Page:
Mortgage lending picked up in November, CML says

Estate agent's window
Image caption The number of property sales remains very low

Mortgage lending picked up slightly towards the end of last year, mortgage lenders have reported.

The Council of Mortgage Lenders (CML) said the number of loans made to home buyers rose by 4% in November, to 47,000.

That number was also 3% higher than in November the year before.

Despite that improvement, sales are still running at levels less than half the number achieved before the onset of the banking crisis in 2007.

The CML's director general Paul Smee said: "A rise in mortgage lending towards the end of 2011 is a welcome indicator for the industry considering confidence has been weak due to fragile economies both at home and in the eurozone."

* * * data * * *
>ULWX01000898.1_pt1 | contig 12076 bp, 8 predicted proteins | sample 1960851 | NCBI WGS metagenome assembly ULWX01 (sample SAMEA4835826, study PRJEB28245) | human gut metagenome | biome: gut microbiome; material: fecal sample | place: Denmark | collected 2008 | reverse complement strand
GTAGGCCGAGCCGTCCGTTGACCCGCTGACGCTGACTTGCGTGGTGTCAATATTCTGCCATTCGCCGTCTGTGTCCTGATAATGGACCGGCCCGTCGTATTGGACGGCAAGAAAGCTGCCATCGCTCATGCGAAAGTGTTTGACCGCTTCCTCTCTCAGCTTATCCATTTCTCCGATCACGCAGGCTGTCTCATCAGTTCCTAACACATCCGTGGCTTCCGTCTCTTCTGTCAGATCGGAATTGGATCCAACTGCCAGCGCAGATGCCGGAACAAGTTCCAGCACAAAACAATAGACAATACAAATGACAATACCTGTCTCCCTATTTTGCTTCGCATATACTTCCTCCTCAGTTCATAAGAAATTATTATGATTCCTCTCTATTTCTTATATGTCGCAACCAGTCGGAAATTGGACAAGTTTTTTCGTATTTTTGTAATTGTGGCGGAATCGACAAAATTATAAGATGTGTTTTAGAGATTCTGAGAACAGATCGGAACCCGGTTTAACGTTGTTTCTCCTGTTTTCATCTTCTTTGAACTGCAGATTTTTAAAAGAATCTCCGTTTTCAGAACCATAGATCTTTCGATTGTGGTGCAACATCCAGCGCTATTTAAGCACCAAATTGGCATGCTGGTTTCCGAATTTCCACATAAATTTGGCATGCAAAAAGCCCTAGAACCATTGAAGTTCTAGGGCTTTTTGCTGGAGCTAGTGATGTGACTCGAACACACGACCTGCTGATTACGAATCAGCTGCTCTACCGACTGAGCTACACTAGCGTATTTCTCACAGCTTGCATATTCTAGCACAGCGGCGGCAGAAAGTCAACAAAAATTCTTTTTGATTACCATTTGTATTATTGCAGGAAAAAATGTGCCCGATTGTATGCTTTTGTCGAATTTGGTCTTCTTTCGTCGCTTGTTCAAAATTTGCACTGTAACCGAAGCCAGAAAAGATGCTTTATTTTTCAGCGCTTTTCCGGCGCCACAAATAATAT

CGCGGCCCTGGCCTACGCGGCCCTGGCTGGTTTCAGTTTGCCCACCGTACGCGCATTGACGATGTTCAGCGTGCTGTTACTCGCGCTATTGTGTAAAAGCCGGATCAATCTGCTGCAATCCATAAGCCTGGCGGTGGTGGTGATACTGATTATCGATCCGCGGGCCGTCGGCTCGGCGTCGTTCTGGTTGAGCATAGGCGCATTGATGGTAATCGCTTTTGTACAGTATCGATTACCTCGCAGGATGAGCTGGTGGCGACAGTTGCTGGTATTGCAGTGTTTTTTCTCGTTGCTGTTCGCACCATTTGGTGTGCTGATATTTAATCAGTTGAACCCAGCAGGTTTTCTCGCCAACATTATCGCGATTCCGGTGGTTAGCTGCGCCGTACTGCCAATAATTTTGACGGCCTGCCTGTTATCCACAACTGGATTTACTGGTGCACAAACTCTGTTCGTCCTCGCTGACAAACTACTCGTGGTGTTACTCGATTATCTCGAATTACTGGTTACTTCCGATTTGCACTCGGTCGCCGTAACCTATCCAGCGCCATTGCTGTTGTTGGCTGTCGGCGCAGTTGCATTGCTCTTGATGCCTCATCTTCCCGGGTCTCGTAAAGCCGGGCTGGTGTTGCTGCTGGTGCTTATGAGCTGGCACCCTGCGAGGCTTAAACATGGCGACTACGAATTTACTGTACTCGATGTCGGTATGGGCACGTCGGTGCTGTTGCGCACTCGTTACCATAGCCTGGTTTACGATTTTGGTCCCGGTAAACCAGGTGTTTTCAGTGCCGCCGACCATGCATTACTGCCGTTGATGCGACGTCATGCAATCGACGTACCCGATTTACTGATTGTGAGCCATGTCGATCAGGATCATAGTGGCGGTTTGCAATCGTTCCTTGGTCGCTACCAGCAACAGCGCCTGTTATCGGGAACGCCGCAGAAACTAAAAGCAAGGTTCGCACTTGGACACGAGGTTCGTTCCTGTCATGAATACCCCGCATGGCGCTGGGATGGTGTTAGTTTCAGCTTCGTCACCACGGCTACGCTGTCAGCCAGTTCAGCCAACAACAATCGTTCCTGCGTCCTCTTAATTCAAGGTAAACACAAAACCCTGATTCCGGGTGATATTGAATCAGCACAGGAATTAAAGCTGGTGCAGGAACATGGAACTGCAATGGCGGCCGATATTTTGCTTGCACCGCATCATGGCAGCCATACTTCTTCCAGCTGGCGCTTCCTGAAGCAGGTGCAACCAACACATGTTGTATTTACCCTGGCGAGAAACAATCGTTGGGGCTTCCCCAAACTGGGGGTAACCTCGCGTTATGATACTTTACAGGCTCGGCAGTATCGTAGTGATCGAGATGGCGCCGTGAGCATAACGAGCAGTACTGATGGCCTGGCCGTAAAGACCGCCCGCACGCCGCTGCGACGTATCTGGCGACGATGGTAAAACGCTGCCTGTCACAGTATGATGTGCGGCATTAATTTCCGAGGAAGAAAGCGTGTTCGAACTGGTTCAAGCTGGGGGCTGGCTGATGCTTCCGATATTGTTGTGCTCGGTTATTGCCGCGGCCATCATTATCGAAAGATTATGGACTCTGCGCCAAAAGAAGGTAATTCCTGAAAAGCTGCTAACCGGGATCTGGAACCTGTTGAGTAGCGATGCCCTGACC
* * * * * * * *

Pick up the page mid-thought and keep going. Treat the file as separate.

"We should expect a further increase in first-time buyer activity over the next few months as they push through their purchases to take advantage of the stamp duty concession before it ends in March."

In November, the government announced that a temporary exemption from stamp duty would come to an end on 24 March 2012.

The exemption - put in place by the Labour government in March 2010 - meant that first-time buyers were free from the 1% stamp duty on homes costing less than £250,000.

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